Bureau, Y. R. J., O. Peredery, and M. A. Persinger. “Concordance of quantitative damage within the diencephalon and telencephalon following systemic pilocarpine (380 mg/kg) or lithium (3 mEq/kg)/pilocarpine (30 mg/kg) induced seizures.” Brain Research 648.2 (1994): 265-269.
Missaghi, Babik, Pauline M. Richards, and Michael A. Persinger. “Severity of experimental allergic encephalomyelitis in rats depends upon the temporal contiguity between limbic seizures and inoculation.” Pharmacology Biochemistry and Behavior 43.4 (1992): 1081-1086.
Cook, Lisa L., and M. A. Persinger. “Infiltration of lymphocytes in the limbic brain following stimulation of subclinical cellular immunity and low dosages of lithium and a cholinergic agent.” Toxicology letters 109.1 (1999): 77-85.
Mulligan, Bryce P. , Noa Gang, Glenn H. Parker, Michael A. Persinger “Magnetic Field Intensity/Melatonin-Molarity Interactions: Experimental Support with Planarian (Dugesia sp.) Activity for a Resonance-Like Process” Open Journal of Biophysics, 2012, 2, 137-143
Hunter, M.D., Mulligan, B.P., Dotta, B. T., Saroka, K. S., Lavallee, C. F., Koren, S. A., & Persinger, M. A., “Cerebral Dynamics and Discrete Energy Changes in the Personal Physical Environment During Intuitive-Like States and Perceptions” Journal of Consciousness Exploration & Research December 2010, Vol. 1, Issue 9, pp. 1179-1197
Persinger MA, Roll WG, Tiller SG, Koren SA, Cook CM. “Remote viewing with the artist Ingo Swann: neuropsychological profile, electroencephalographic correlates, magnetic resonance imaging (MRI), and possible mechanisms.” Perceptual and Motor Skills. 2002(B) Jun;94(3 Pt 1):927-49.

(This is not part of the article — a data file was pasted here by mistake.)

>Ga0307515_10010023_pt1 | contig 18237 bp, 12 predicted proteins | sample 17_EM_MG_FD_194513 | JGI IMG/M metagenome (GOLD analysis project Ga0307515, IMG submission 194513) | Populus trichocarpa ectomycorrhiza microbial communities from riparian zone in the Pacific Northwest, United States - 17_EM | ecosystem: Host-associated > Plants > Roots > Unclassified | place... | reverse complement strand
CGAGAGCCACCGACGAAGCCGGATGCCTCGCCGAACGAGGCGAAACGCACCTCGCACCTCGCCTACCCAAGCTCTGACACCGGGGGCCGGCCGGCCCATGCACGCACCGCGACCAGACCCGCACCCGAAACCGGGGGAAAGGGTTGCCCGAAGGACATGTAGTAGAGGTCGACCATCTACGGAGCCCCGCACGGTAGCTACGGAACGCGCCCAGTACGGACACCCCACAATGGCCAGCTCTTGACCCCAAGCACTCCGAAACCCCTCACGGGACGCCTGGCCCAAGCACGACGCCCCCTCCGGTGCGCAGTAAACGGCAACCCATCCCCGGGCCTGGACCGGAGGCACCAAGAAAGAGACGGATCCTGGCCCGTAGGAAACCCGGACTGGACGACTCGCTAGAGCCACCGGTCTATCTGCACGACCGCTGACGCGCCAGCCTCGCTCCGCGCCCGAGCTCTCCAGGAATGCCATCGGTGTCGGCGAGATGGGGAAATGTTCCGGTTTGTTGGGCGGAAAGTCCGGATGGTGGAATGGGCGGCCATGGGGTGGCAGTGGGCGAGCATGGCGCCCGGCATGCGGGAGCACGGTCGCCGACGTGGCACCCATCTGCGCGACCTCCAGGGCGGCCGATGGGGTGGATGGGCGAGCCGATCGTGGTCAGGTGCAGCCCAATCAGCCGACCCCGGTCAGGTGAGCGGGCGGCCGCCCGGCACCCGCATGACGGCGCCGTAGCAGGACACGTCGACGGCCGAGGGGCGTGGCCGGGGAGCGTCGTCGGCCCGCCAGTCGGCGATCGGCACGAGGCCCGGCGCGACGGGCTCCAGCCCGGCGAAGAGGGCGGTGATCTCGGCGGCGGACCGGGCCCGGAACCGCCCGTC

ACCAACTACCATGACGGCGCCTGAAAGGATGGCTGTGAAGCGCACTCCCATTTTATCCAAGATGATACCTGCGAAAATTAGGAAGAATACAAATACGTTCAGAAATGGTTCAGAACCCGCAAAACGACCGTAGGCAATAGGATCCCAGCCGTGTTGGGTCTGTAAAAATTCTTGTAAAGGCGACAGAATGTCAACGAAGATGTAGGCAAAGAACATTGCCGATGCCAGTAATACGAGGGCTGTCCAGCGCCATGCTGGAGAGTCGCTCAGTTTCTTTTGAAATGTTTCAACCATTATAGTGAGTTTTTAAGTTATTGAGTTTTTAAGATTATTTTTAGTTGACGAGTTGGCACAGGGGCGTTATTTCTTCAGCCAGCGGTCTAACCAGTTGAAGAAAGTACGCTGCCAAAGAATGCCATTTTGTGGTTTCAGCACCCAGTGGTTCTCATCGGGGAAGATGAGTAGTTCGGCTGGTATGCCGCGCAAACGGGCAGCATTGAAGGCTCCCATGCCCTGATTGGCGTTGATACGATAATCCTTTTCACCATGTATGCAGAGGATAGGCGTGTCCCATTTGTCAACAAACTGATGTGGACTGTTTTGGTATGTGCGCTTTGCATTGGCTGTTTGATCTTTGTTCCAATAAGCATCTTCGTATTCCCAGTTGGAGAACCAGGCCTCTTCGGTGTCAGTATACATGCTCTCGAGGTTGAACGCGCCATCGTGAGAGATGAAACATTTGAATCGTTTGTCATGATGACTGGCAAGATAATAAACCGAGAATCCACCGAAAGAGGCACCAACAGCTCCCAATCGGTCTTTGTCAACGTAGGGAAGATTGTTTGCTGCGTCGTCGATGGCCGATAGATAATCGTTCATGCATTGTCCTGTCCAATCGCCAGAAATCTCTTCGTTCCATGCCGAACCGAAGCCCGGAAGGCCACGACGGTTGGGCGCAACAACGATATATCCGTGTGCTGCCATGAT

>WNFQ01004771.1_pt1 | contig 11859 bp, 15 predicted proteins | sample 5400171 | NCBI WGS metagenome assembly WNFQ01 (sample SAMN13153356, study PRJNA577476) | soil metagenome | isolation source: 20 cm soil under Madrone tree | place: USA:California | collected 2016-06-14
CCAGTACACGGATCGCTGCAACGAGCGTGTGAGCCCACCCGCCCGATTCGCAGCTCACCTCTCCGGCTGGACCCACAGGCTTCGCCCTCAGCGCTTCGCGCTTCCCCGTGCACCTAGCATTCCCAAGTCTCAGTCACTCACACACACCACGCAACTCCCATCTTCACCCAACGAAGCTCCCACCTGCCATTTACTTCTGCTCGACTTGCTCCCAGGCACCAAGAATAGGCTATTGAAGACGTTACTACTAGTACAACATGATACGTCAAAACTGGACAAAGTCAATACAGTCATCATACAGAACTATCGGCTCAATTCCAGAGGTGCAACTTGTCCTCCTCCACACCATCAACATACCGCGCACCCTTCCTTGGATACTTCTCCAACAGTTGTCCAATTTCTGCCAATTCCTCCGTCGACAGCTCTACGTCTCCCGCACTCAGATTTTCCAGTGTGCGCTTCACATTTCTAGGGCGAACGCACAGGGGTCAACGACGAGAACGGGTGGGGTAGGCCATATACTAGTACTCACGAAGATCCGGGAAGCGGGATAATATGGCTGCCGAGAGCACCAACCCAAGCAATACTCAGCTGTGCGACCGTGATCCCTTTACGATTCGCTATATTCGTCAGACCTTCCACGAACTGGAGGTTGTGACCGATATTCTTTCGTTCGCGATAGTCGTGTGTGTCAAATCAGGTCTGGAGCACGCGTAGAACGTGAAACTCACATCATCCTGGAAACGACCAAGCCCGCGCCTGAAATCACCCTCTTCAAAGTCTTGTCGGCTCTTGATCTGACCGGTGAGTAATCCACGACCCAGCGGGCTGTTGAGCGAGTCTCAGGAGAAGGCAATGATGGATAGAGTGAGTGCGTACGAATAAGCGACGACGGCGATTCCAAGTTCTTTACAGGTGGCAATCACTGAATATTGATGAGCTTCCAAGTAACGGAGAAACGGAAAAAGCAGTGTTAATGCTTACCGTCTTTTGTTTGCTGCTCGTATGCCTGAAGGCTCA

Murugan, Nirosha J., Lukasz M. Karbowski, and Michael A. Persinger. “Weak burst-firing magnetic fields that produce analgesia equivalent to morphine do not initiate activation of proliferation pathways in human breast cells in culture.” (2014).
Murugan, N. J., L. M. Karbowski, and M. A. Persinger. “Serial pH Increments (~ 20 to 40 Milliseconds) in Water during Exposures to Weak, Physiologically Patterned Magnetic Fields: Implications for Consciousness.” Water 6 (2014): 45-60.
Ventura, Anabela C., Kevin S. Saroka, and Michael A. Persinger. “Non-Locality changes in intercerebral theta band coherence between practitioners and subjects during distant Reiki procedures.” Journal of Nonlocality 3.1 (2014).
Gang, Noa, and Michael A. Persinger. “Planarian activity differences when maintained in water pre-treated with magnetic fields: a nonlinear effect.”Electromagnetic biology and medicine 30.4 (2011): 198-204.
Congedo, Marco, et al. “Group independent component analysis of resting state EEG in large normative samples.” International Journal of Psychophysiology78.2 (2010): 89-99.
Saroka, Kevin & Persinger MA, “Potential production of Hughlings Jackson’s “parasitic consciousness” by physiologically patterned weak transcerebral magnetic fields: QEEG and source localization” Epilepsy and Behavior, 2013, 28, 395-407